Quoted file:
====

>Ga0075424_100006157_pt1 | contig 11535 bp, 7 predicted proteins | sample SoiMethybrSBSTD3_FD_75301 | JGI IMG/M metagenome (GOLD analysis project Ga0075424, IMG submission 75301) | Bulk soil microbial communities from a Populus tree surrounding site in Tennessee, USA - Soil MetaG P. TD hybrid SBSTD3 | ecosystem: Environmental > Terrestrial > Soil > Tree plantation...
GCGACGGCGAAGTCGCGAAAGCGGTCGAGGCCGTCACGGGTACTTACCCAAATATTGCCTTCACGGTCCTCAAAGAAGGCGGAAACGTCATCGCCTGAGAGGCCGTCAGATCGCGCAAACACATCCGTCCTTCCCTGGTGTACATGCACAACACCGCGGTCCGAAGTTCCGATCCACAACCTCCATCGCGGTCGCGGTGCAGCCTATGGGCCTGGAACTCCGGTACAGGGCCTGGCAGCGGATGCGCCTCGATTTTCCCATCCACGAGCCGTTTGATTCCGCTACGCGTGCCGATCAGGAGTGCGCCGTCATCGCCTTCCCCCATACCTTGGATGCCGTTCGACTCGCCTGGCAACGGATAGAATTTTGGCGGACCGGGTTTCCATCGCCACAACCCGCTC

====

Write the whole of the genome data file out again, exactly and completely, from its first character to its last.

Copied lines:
>Ga0075424_100006157_pt1 | contig 11535 bp, 7 predicted proteins | sample SoiMethybrSBSTD3_FD_75301 | JGI IMG/M metagenome (GOLD analysis project Ga0075424, IMG submission 75301) | Bulk soil microbial communities from a Populus tree surrounding site in Tennessee, USA - Soil MetaG P. TD hybrid SBSTD3 | ecosystem: Environmental > Terrestrial > Soil > Tree plantation...
GCGACGGCGAAGTCGCGAAAGCGGTCGAGGCCGTCACGGGTACTTACCCAAATATTGCCTTCACGGTCCTCAAAGAAGGCGGAAACGTCATCGCCTGAGAGGCCGTCAGATCGCGCAAACACATCCGTCCTTCCCTGGTGTACATGCACAACACCGCGGTCCGAAGTTCCGATCCACAACCTCCATCGCGGTCGCGGTGCAGCCTATGGGCCTGGAACTCCGGTACAGGGCCTGGCAGCGGATGCGCCTCGATTTTCCCATCCACGAGCCGTTTGATTCCGCTACGCGTGCCGATCAGGAGTGCGCCGTCATCGCCTTCCCCCATACCTTGGATGCCGTTCGACTCGCCTGGCAACGGATAGAATTTTGGCGGACCGGGTTTCCATCGCCACAACCCGCTC